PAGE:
Young people with a high incidence of tooth decay can quickly change their oral hygiene behavior.

Young people with wide cavities often have a higher risk of oral health. At the same time, with the right support and treatment, they can change their unhealthy behaviors. A dissertation from the University of Gothenburg describes the challenges in helping patients in this vulnerable group.

In Sweden, oral health has improved significantly over the past decades. Most people’s oral health is now good, but this favorable condition is unevenly and unfairly distributed. Some groups bear a much greater burden of disease, related to socioeconomic and other factors, than the majority.

Jenny Hagmann, who works as a dentist at the Clinic for Oral and Maxillofacial Medicine within the General Dental Service in Gothenburg, defended her current thesis in the field of Dental Psychology and Public Health at the Sahlgrenska Academy, University of Gothenburg. In her dissertation, she describes the vulnerability of the young adult population (18-25 years old).

Many of them leave the family home, find a job, and become responsible for their own finances and health. At the same time, they begin to pay for health care – for dental care, starting from the year of their 24th birthday. Frequent dental visits, a diet high in sugar, and smoking are a poor combination but not uncommon for young people to experience cavities.

Immediate positive effect

Hagemann’s thesis is based on a study conducted in the Västra Götaland region of 135 young adults with a high incidence of dental caries. As part of the study, they all received standardized information about oral health as part of general dental care, and half were randomly assigned to also receive treatment from a psychiatrist.

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The form of therapy involved is known as Acceptance and Commitment Therapy (ACT). The treatment involved establishing the value of patients’ good oral health and training them in mental skills, such as acceptance. These are skills that can help them establish new healthy oral hygiene habits.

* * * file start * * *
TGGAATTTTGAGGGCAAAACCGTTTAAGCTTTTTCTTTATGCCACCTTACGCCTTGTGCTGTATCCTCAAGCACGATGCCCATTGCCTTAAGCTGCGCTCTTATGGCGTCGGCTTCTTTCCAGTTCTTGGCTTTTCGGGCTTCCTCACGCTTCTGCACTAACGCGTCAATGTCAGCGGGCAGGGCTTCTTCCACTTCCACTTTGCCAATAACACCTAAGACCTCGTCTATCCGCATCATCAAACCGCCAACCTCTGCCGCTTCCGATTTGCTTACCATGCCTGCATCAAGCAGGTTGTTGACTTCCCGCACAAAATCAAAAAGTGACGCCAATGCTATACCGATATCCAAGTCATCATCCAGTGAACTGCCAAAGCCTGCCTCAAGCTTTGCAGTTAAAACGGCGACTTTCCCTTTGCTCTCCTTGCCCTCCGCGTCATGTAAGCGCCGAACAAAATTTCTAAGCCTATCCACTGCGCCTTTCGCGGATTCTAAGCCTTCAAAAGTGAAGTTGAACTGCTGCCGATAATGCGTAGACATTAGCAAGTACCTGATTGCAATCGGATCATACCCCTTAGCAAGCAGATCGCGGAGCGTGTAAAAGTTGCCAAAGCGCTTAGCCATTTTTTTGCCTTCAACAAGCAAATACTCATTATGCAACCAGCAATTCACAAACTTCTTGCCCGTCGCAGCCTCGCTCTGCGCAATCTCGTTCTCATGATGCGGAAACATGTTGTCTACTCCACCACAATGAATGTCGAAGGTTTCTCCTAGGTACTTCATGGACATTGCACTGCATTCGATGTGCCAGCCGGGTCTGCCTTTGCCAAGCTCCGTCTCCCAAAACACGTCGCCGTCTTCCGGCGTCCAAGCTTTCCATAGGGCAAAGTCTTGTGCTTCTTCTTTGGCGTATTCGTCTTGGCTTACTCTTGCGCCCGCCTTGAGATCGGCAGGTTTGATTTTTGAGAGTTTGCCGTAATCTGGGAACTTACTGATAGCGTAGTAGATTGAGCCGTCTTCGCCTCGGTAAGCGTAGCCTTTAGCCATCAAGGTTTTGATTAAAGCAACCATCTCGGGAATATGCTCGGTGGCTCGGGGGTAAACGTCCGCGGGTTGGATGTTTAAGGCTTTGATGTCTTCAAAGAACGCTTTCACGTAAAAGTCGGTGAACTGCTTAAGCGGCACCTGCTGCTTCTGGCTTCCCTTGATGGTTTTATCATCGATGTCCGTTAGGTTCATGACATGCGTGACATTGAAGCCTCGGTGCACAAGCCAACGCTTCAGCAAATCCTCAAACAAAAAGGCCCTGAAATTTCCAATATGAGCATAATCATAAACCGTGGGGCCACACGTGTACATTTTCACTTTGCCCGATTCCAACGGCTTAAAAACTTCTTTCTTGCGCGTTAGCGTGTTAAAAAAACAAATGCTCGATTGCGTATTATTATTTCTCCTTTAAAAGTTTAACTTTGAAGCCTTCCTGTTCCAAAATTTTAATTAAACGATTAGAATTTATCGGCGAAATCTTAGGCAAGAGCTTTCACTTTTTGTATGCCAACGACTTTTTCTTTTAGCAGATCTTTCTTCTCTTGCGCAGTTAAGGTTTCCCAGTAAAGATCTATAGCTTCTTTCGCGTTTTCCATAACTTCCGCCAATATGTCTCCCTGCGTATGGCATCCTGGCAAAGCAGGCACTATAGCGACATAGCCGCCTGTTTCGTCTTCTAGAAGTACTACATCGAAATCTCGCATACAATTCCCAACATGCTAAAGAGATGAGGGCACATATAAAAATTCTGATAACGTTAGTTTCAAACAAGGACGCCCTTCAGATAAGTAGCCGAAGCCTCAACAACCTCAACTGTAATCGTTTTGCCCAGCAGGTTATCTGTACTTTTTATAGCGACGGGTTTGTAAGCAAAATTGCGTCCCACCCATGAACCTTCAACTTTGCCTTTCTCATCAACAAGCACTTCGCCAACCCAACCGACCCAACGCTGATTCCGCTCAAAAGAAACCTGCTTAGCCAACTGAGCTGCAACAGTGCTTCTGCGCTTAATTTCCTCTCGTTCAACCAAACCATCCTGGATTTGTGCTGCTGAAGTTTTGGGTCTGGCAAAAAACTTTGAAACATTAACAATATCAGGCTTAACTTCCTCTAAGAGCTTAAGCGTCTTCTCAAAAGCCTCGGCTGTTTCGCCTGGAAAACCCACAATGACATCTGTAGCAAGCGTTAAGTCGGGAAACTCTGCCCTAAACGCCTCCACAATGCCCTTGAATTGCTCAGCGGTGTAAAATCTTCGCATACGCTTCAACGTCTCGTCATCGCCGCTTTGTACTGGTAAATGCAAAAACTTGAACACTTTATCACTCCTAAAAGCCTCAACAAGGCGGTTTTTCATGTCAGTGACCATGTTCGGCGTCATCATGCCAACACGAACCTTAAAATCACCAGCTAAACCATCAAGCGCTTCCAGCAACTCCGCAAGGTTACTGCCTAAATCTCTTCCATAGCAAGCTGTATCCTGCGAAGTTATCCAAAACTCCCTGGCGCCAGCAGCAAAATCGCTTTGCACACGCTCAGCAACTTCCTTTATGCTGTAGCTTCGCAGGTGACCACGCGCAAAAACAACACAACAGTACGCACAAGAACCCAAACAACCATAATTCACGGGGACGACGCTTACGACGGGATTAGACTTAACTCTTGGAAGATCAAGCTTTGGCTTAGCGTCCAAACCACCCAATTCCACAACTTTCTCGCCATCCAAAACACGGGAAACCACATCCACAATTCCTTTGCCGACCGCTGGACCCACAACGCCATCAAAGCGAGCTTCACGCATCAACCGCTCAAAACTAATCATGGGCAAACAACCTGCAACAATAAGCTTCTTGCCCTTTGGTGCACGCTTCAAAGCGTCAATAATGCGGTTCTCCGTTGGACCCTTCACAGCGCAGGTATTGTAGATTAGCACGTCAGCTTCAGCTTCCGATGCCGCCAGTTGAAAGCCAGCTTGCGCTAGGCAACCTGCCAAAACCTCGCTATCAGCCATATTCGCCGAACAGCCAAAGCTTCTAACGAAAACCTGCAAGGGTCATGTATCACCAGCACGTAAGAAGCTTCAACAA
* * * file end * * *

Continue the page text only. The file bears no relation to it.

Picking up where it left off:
In the group receiving the ACT, the immediate effect on healthy behaviors was clear: Their toothbrushing improved, and their use of dental floss, toothpicks and fluoride increased. The behavior of the control group also changed, but to a lesser extent.

A follow-up study showed that those who received ACT treatment improved their oral health the most, although the amount of plaque and gingivitis did not differ significantly between the two groups. The results also suggest a line between women and men: It appears that supplementing with ACT treatment was more effective for women’s oral health.

Discuss new methods

Dental services have traditionally attempted to influence patients’ oral health behavior by providing information about the causes and progression of oral disease, and advising patients on what needs to change, if they want to maintain or improve oral health.

In recent decades, the effectiveness of this approach has been called into question, and other approaches have been sought to address these problems. Hagemann’s thesis is relevant to this debate.

The results demonstrate the potential for direct behavior modification and oral health improvement in a group of young adults with significant caries problems. Their willingness to undergo psychological treatment designed to influence their behavior is also an advantage in itself.

These results show that there is a need to develop effective methods and techniques to promote oral health, and that theory-based methods aimed at modifying people’s behavior have the potential to improve self-care and oral health. »

Jenny Hagman

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About the Author: Irene Alves

"Bacon ninja. Guru do álcool. Explorador orgulhoso. Ávido entusiasta da cultura pop."

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